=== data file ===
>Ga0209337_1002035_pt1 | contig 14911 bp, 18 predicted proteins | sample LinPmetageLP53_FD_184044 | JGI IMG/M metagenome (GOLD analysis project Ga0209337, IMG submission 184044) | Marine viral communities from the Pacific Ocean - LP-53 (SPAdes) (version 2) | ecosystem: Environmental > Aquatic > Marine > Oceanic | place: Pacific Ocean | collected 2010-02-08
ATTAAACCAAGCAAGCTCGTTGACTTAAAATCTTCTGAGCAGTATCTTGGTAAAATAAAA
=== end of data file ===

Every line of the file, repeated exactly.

>Ga0209337_1002035_pt1 | contig 14911 bp, 18 predicted proteins | sample LinPmetageLP53_FD_184044 | JGI IMG/M metagenome (GOLD analysis project Ga0209337, IMG submission 184044) | Marine viral communities from the Pacific Ocean - LP-53 (SPAdes) (version 2) | ecosystem: Environmental > Aquatic > Marine > Oceanic | place: Pacific Ocean | collected 2010-02-08
ATTAAACCAAGCAAGCTCGTTGACTTAAAATCTTCTGAGCAGTATCTTGGTAAAATAAAA